Santa, if you’re listening . . .
I want — make that need — an elastic clock
Not a watch with a stretchy wristband. Not even a smartwatch, because I’ve already got one that tells me the time — the objective time, that is — anywhere in the world. It also tells me what the weather will be ten days from now in Pocatello or Paris or Poughkeepsie, how many steps I’ve taken today compared to a year ago on this date, how much I’ve lost in the stock market this month, and when it’s time to get off my @$$ and stand up for sixty seconds.
I don’t need any of that. What I need is a clock that tracks elastic time. One that stretches and contracts the way time does.
You know what I’m talking about, right?
No matter how much we insist on imposing on it objective measures like minutes and hours, time is not bound by our human illusions. I suspect that time merely laughs at our attempts to manage it, if it even bothers to notice.
After all, we’re only one species. We can make some guesses as to how our dogs register the passage of time (humans walk out the door = a trackless abyss: humans come home = glorious exaltation, matched only by every other time they’ve returned). But what about goldfish and ferrets and wombats? According to human measures, an octopus lives for only about two years. But for all we know, to an octopus those two years seem like, well, a lifetime.
And that’s just on Earth. What is time like on an asteroid, or a comet, or to a sentient being whom we wouldn’t even recognize as a life form going about its day or nanosecond or epoch, somewhere out there among all those galaxies?
I return to my point. Because, time
The whole point of a watch or a clock is to help us contend with the most uncontrollable and unforgiving aspect of our existence. But the older I get the more I register how unsatisfactory the standard methods of measuring time are.
If I’ve been staring at a PowerPoint during a webinar that I am sure has taken a couple of centuries to get to the second slide, it’s no help when the clock tries to tell me only ten minutes have elapsed. Nor, when I get absorbed for a little while in something deeply meaningful, like writing a novel or online shoe shopping, do I appreciate learning that four of my precious hours have somehow evaporated.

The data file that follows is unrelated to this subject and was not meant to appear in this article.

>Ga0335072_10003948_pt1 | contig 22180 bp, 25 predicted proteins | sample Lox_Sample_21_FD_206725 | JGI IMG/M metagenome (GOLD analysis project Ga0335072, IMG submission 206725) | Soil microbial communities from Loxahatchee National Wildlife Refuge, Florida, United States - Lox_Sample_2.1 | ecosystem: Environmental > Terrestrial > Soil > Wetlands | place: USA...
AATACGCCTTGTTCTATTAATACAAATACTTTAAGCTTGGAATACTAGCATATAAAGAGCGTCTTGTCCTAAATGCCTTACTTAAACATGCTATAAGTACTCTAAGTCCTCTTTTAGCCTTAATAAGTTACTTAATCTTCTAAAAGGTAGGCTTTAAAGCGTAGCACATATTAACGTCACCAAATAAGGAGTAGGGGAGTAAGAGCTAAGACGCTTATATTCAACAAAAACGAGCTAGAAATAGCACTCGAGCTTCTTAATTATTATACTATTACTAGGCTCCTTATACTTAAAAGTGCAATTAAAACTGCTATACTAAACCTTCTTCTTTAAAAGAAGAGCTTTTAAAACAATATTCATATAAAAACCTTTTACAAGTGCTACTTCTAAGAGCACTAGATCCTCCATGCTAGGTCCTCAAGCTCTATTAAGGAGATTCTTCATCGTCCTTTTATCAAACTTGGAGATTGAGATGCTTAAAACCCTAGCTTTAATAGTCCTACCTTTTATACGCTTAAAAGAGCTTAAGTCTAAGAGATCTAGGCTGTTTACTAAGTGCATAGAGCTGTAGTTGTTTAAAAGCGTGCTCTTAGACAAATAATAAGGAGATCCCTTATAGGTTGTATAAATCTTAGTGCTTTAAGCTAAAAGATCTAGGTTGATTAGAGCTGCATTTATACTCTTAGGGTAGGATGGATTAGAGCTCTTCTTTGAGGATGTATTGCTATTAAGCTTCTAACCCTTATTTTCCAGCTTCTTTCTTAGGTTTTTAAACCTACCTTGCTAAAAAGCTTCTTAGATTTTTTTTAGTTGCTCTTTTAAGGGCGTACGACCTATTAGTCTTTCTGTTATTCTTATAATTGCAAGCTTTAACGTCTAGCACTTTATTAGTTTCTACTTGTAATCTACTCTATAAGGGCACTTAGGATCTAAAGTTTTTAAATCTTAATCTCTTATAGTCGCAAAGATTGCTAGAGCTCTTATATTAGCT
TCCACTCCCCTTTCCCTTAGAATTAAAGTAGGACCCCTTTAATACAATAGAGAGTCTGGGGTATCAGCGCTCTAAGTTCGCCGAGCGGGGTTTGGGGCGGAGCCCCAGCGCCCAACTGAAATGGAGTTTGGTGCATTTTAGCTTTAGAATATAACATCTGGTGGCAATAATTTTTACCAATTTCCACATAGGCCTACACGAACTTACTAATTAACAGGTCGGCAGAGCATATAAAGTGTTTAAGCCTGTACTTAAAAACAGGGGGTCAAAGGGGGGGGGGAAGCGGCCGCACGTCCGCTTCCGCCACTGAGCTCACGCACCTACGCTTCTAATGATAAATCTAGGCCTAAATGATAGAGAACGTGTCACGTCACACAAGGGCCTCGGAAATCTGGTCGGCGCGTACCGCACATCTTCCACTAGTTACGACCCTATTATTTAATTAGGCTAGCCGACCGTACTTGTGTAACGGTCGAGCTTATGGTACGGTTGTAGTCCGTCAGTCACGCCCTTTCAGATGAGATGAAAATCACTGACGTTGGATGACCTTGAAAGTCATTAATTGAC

That does nothing to shore up my happy illusion of control. Which is really all I want from a timepiece.
An elastic clock would employ measures far more nuanced than seconds, minutes, and hours. It would mark time the way I perceive it. For instance, a surprisingly short interval might be expressed as From Here to the Closest Bathroom, or Just One Bite. A more leisurely interlude could be labeled Just Running a Few Errands, while an excruciatingly long stretch — such as that endless webinar — could be measured as Seventh Grade.
Such a system would do much more than our current one to reflect the reality of perceived time, which is what most of us care about. It’s ridiculous to assert that fifteen minutes spent playing with one’s grandchildren takes as long as fifteen minutes stuck in traffic.
An elastic clock should come with a built-in timer
It would be best if this feature was predictive, which shouldn’t be too tall an order for some of our tech wizards, should it? Imagine the reduction in stress if you could set your time for Childhood Summer Afternoon. Or the reverse: should you require a sense of urgency, the Final Boarding Call setting would be sure to ramp up your pulse.
Better yet, the timer should allow for personalization. In my case, it would be really useful to have a Not Until You’ve Gotten To The End Of The First Draft setting, along with one marked That Deadline Is Sooner Than You Think.
Don’t ask me how all these terms could be practically arranged and organized in a clockface, whether digital or analog. That’s a problem for the designers. I’m just defining the need for the product.
As I write this, we are approaching the holidays — which clearly calls for an Oh Crap It’s December Already measurement. But to keep me in balance, my personalized elastic clock will include a daily setting marked That Can Wait, It’s Cocktail Hour.
Which, with luck, will last a good Seventh Grade.